After the Federal Reserve raised interest rates another 25 basis points, Fed Chairman Jerome Powell assured everybody that the collapse of SVB and Signature Bank “are not weaknesses that are at all broadly through the banking system.” That raises a question: if that’s true, why did the Fed bail out the entire banking system?
The fact is Powell’s spin isn’t true. Furthermore, the breakdown in the banking system is a sign of a much bigger problem, as Ron Paul points out.
During testimony on Capitol Hill, Federal Reserve Chairman Jerome Powell said the central bank may have to raise interest rates higher than previously expected to bring down price inflation.
Despite the speed of Fed hiking and the enormous amount of debt in the US economy, most people in the mainstream seem convinced the central bank can keep hiking rates without breaking the economy.
Economist Thorsten Polleit disagrees.
While price inflation has eased modestly from its peak, Americans are still dealing with rapidly increasing prices, and that is squeezing their pocketbooks. And of course, the pain falls disproportionately on the working poor and people living on fixed incomes.
As Ron Paul explains, rising prices and a more aggressive IRS mean servers in the restaurant industry are getting hit with a double whammy.
Any suggestion of returning the monetary system to a gold standard is immediately met with howls of protest. “It’s impossible!” were told.
But Bettina Bien Greaves who was a translator, editor, and bibliographer for economist Ludwig von Mises’ works argues that there is no practical reason we couldn’t return to a gold standard. The objections are almost all ideological. “If this basic obstacle could be overcome, however, a return to gold money would become a realistic possibility,” she wrote.
Virtually everybody agrees that government spending is necessary to support the economy and society in general. We may debate vigorously about what exactly the government should spend money on, but few people will entertain the thought that maybe the government shouldn’t spend money at all. Most fail to even acknowledge that even the best government spending comes with a cost.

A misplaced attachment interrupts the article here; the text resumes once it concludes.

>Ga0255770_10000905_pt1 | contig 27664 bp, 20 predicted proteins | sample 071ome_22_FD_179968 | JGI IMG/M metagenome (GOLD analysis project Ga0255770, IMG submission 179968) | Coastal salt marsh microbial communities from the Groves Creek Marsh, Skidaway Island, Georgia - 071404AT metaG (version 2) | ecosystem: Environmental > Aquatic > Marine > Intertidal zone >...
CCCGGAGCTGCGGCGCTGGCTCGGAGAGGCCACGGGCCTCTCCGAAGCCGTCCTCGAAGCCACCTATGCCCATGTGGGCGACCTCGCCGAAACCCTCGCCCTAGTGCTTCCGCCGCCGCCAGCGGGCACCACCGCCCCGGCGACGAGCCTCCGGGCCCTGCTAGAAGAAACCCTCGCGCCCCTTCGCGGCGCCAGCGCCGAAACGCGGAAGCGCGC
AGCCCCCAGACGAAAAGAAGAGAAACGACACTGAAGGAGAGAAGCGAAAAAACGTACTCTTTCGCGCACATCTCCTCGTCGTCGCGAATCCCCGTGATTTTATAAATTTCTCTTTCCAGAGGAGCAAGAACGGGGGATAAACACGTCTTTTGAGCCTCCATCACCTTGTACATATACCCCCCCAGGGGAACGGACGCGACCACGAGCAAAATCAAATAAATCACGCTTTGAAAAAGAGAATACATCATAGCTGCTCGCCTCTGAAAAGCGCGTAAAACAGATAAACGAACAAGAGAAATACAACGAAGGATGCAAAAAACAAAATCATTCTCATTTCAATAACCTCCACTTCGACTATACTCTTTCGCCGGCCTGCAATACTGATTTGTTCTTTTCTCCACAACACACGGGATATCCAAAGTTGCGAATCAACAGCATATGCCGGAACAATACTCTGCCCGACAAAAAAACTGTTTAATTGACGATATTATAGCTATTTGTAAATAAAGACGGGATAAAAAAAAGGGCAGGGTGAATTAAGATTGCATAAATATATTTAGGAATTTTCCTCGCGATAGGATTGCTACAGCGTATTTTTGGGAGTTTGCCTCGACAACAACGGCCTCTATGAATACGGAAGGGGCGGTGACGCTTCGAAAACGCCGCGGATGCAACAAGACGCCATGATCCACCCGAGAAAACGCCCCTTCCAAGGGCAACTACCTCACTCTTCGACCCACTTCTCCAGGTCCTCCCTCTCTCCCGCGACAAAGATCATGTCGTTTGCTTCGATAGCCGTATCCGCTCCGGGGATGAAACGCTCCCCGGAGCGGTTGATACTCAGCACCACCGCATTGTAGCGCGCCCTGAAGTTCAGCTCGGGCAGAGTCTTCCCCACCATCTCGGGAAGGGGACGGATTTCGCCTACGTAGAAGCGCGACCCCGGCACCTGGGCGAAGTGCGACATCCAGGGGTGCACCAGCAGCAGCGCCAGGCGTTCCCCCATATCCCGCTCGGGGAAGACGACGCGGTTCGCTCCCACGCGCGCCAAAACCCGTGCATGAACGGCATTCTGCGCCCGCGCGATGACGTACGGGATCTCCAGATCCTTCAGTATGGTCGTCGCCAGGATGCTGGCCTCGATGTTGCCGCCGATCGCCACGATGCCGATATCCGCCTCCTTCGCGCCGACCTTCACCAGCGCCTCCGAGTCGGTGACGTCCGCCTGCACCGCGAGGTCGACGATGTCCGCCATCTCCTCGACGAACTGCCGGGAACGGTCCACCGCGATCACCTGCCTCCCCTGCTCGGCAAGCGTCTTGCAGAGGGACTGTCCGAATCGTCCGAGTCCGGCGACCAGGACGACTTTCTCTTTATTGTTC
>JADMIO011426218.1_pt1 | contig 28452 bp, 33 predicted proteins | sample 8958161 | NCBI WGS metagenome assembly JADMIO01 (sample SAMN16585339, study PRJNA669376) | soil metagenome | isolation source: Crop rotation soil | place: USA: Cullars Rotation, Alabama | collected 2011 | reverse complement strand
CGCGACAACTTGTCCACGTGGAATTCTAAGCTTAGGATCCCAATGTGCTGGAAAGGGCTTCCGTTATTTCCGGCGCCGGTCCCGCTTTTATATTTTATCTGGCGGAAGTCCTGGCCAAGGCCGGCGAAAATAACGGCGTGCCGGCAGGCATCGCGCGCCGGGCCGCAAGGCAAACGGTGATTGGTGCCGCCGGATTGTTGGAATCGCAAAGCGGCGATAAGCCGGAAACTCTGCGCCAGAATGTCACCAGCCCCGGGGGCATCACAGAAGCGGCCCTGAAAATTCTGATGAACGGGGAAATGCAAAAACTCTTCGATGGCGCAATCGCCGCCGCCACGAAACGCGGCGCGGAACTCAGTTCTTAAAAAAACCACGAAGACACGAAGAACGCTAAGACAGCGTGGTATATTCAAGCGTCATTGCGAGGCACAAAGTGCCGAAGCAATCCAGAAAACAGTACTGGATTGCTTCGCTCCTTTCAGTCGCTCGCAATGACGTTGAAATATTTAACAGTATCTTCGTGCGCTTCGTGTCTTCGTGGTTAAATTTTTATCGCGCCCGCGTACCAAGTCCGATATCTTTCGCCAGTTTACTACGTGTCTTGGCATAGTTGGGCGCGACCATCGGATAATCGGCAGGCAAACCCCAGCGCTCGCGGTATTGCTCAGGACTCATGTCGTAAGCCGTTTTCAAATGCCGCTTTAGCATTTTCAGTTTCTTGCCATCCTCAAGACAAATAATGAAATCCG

The fake debt ceiling fight is on and the Biden administration has ratcheted up the scare tactics. One of its strategies is to make you think the world will collapse if the US defaults on its debt obligations. After all, the US always pays its bills on time — so we’re told.
A default would certainly be problematic. But despite what you’re being told, it’s not unprecedented. The US government has defaulted before.
Most people believe the Federal Reserve stabilizes the economy and our money. In reality, the central bank incentivized debt and destroys wealth. Is there a way to sidestep the destructive forces of central banking and fiat money?
T.W. Thiltgen believes there is a freedom train we can escape on — gold.
There is a relentless push to raise the minimum wage, both at the state and national levels.
Minimum wage advocates somehow think that their wishful thinking can override basic economics. But no matter how much they tell you otherwise, supply and demand are a thing. Raising the cost of labor will mean less labor employed, all other things being equal.
But every so often, we get an economic study that claims basic economics has been overturned.
The kids are throwing punches in the halls of Congress and there doesn’t seem to be a responsible adult willing to step in to stop it.
We’re talking about the debt ceiling fight that kicked off last week when the US government bumped up against its statutory borrowing limit.
We talk a lot about the Federal Reserve. Its policies have a significant impact on the economy and it moves markets week after week. For instance, over the last year or so, the Fed’s “inflation fight” has created headwinds for gold and silver.
But what exactly is the Federal Reserve?